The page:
Policing opportunities and threats in Europe

Arjan van den Born, Arjen van Witteloostuijn, Melody Barlage, Saraï Sapulete, Ad van den Oord, Sofie Rogiest, Nathalie Vallet, Zdenko Reguli, Michal Vit, Christian Mouhanna, Damien Cassa, Henriette Binder, Vivian Blumenthal, Jochen Christe‐Zeyse, Stefanie Giljohann, Mario Gruschinske, Hartwig Pautz, Susanne Stein‐Müller, Fabio Bisogni, Pietro CostanzoTrpe Stojanovski, Stojanka Mirceva, Katerina Krstevska, Rade Rajkovcevski, Mila Stamenova, Saskia Bayerl, Kate Horton, Gabriele Jacobs, Theo Jochoms, Gert Vogel, Daniela Andrei, Adriana Baban, Sofia Chirica, Catalina Otoiu, Lucia Ratiu, Claudia Rus, Mihai Varga, Gabriel Vonas, Victoria Alsina, Mila Gascó, Kerry Allen, Kamal Birdi, Kathryn Betteridge, Rebecca Casey, Leslie Graham, László Pólos

    Research output: Contribution to journalArticlepeer-review

    5 Citations (Scopus)

    Abstract

    Purpose – This paper aims to take stock and to increase understanding of the opportunities and threats for policing in ten European countries in the Political, Economic, Social, Technological and Legal (PESTL) environment. Design/methodology/approach – This study is part of the large EU‐funded COMPOSITE project into organisational change. A PESTL analysis was executed to produce the environmental scan that will serve as a platform for further research into change management within the police. The findings are based on structured interviews with police officers of 17 different police forces and knowledgeable externals in ten European countries. The sampling strategy was optimized for representativeness under the binding capacity constraints defined by the COMPOSITE research budget. Findings – European police forces face a long list of environmental changes that can be grouped in the five PESTL clusters with a common denominator. There is also quite some overlap as to both the importance and nature of the key PESTL trends across the ten countries, suggesting convergence in Europe. Originality/value – A study of this magnitude has not been seen before in Europe, which brings new insights to the target population of police forces across Europe. Moreover, policing is an interesting field to study from the perspective of organisational change, featuring a high incidence of change in combination with a wide variety of change challenges, such as those related to identity and leadership.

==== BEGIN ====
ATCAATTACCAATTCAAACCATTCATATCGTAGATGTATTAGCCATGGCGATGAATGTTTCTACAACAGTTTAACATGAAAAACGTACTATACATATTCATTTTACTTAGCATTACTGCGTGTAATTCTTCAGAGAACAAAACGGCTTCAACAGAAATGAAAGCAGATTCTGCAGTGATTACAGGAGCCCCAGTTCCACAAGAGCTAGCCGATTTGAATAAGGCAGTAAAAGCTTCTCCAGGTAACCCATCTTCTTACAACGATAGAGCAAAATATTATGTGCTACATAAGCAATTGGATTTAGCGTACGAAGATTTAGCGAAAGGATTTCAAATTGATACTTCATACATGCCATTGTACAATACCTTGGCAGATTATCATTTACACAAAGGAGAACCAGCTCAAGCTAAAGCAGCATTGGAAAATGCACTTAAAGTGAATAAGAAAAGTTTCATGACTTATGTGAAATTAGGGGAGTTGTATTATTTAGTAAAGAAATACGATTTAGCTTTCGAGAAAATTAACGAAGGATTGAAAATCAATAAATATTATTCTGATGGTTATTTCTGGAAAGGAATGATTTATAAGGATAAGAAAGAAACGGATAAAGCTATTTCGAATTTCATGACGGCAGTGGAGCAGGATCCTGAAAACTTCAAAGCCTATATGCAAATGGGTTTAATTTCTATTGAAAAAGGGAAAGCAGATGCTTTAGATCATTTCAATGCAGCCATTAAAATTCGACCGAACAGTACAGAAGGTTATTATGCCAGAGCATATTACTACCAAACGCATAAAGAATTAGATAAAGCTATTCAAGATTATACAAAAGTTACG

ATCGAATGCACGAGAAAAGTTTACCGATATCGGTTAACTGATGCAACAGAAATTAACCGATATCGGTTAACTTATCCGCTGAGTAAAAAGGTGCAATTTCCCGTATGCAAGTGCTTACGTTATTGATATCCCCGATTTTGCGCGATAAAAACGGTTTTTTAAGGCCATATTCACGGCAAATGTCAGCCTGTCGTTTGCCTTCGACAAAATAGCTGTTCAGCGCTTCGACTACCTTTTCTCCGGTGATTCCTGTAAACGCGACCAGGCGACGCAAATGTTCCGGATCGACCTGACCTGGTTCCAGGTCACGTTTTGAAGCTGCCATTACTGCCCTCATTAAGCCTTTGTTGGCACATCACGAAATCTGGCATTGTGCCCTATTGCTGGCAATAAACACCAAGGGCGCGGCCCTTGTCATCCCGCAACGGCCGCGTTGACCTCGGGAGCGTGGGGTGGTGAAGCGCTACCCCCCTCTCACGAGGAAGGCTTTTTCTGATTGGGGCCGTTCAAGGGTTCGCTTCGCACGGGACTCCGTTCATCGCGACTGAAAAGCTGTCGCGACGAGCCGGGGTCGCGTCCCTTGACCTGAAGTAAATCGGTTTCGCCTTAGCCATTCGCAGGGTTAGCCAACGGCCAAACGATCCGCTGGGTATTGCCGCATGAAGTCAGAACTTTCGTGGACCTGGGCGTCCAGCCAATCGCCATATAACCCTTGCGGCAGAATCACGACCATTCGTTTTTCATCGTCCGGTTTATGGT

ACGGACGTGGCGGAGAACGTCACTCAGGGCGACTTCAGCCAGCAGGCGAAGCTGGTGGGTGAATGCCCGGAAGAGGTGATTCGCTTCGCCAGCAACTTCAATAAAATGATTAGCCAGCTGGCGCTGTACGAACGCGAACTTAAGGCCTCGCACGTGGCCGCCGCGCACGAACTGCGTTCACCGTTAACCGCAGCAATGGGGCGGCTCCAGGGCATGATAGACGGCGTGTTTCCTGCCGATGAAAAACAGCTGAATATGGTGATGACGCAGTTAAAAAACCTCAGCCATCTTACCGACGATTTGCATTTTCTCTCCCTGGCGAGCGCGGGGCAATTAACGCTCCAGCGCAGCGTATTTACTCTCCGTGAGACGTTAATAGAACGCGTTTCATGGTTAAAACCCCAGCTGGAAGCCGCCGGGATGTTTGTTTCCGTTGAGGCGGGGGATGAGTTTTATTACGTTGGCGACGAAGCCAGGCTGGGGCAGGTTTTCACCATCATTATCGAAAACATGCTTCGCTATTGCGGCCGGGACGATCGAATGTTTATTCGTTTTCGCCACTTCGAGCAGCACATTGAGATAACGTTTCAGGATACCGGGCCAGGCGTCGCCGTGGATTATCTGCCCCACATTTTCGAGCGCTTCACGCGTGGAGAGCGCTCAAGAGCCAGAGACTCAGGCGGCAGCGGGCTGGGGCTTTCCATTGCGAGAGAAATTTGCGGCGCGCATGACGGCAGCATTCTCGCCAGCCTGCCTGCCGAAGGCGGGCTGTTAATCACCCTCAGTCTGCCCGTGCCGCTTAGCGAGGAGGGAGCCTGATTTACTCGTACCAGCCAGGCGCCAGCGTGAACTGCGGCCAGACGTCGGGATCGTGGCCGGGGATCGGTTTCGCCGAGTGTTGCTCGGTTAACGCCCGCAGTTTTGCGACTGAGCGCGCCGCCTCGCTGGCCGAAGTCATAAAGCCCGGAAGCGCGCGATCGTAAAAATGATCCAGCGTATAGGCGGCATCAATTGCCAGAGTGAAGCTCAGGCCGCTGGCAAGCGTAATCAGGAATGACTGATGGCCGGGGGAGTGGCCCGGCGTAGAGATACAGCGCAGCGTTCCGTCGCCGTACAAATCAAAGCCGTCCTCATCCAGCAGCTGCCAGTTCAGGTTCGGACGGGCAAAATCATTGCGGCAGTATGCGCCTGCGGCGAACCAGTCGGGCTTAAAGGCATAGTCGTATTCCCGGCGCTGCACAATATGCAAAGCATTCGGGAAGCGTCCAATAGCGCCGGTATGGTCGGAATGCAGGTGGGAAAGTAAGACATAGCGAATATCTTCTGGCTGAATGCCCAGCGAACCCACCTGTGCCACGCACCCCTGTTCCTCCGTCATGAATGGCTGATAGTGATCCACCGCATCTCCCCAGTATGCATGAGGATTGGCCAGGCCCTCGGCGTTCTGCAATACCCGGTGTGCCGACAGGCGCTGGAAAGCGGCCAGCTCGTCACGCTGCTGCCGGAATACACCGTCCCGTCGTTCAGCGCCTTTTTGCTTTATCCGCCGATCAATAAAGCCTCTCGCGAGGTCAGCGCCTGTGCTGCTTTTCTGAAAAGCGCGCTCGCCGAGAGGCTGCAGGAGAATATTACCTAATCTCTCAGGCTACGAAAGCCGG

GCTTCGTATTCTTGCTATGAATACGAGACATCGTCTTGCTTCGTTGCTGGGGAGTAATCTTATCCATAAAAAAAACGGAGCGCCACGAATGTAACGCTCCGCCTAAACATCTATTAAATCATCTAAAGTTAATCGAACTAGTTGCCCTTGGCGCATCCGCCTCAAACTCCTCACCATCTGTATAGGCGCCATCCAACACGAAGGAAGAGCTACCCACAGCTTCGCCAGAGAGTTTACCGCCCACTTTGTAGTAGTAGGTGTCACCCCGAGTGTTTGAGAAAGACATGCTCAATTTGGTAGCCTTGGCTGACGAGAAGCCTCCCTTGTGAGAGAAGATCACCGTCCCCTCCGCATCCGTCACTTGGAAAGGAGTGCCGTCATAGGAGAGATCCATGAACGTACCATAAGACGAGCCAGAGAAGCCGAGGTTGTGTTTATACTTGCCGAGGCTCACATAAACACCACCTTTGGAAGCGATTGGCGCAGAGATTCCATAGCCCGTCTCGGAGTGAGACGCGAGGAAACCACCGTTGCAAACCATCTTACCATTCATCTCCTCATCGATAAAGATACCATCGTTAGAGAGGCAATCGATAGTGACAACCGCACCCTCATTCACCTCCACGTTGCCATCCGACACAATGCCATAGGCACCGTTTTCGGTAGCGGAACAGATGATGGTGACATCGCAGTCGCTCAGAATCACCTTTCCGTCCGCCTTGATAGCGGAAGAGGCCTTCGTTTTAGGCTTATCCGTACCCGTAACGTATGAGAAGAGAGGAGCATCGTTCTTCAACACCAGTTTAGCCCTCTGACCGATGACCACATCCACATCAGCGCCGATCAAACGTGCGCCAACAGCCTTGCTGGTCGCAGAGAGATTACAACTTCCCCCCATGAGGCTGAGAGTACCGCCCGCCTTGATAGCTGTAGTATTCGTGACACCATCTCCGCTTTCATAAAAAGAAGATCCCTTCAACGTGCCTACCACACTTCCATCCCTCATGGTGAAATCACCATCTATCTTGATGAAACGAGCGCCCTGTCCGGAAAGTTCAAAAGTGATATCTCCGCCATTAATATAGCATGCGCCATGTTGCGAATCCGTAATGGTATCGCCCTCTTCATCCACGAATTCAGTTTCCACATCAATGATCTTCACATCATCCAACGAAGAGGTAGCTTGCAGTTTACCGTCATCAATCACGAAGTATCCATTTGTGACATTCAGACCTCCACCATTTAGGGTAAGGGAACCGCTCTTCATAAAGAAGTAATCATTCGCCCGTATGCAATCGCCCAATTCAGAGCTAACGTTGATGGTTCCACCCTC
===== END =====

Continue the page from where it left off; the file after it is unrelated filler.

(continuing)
Original languageEnglish
    Pages (from-to)811-829
    JournalJournal of Organizational Change Management
    Volume26
    Issue number5
    DOIs
    Publication statusPublished - 2013

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